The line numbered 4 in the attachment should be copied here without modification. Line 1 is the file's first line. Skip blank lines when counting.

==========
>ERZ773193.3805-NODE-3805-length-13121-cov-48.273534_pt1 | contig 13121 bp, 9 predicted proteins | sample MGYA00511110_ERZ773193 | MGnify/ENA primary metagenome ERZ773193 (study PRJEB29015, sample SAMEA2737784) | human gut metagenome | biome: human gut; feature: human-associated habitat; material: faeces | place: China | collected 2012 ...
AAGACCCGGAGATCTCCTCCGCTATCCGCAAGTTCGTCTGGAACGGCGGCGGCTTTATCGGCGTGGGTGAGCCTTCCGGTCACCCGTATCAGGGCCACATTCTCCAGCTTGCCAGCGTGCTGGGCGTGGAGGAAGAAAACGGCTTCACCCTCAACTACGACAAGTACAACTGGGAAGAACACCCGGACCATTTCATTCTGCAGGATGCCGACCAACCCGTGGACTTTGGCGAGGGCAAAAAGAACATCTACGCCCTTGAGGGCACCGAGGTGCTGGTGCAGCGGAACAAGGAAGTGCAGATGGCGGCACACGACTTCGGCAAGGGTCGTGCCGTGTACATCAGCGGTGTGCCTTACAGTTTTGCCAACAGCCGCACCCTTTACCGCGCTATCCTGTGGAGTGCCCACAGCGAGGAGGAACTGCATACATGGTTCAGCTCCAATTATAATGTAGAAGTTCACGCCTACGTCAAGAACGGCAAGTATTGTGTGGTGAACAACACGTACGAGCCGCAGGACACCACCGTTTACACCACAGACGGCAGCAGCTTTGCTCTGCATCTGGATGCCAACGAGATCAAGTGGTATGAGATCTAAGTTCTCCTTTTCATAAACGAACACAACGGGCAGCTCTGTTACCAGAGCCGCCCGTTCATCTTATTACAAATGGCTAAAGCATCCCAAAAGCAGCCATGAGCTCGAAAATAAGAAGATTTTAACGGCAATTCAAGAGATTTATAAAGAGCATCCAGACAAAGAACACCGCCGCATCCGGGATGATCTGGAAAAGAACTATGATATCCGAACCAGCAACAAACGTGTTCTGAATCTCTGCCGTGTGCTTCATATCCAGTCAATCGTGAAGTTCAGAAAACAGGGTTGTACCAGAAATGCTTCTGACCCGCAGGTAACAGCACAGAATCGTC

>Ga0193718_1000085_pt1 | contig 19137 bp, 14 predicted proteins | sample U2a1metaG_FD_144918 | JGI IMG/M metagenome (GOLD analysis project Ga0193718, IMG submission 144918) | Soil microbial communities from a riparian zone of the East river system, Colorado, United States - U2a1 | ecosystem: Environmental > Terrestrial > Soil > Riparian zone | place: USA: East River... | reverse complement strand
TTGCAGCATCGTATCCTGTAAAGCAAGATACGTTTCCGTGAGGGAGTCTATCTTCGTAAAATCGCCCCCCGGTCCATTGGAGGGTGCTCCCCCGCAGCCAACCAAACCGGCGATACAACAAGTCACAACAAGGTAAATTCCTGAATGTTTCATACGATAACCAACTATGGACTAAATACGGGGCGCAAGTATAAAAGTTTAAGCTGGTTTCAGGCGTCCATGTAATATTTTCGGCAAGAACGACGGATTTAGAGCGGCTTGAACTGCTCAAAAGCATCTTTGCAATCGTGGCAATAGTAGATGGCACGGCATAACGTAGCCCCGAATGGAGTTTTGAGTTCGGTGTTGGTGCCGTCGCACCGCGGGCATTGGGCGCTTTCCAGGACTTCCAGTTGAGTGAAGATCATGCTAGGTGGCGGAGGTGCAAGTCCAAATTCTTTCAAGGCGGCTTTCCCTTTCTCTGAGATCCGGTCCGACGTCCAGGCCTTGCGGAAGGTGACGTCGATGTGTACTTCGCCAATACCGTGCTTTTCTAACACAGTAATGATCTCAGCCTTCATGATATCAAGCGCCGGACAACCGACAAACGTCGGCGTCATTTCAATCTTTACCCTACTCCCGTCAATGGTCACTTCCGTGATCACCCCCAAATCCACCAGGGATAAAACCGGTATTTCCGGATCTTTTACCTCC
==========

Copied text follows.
TTGCAGCATCGTATCCTGTAAAGCAAGATACGTTTCCGTGAGGGAGTCTATCTTCGTAAAATCGCCCCCCGGTCCATTGGAGGGTGCTCCCCCGCAGCCAACCAAACCGGCGATACAACAAGTCACAACAAGGTAAATTCCTGAATGTTTCATACGATAACCAACTATGGACTAAATACGGGGCGCAAGTATAAAAGTTTAAGCTGGTTTCAGGCGTCCATGTAATATTTTCGGCAAGAACGACGGATTTAGAGCGGCTTGAACTGCTCAAAAGCATCTTTGCAATCGTGGCAATAGTAGATGGCACGGCATAACGTAGCCCCGAATGGAGTTTTGAGTTCGGTGTTGGTGCCGTCGCACCGCGGGCATTGGGCGCTTTCCAGGACTTCCAGTTGAGTGAAGATCATGCTAGGTGGCGGAGGTGCAAGTCCAAATTCTTTCAAGGCGGCTTTCCCTTTCTCTGAGATCCGGTCCGACGTCCAGGCCTTGCGGAAGGTGACGTCGATGTGTACTTCGCCAATACCGTGCTTTTCTAACACAGTAATGATCTCAGCCTTCATGATATCAAGCGCCGGACAACCGACAAACGTCGGCGTCATTTCAATCTTTACCCTACTCCCGTCAATGGTCACTTCCGTGATCACCCCCAAATCCACCAGGGATAAAACCGGTATTTCCGGATCTTTTACCTCC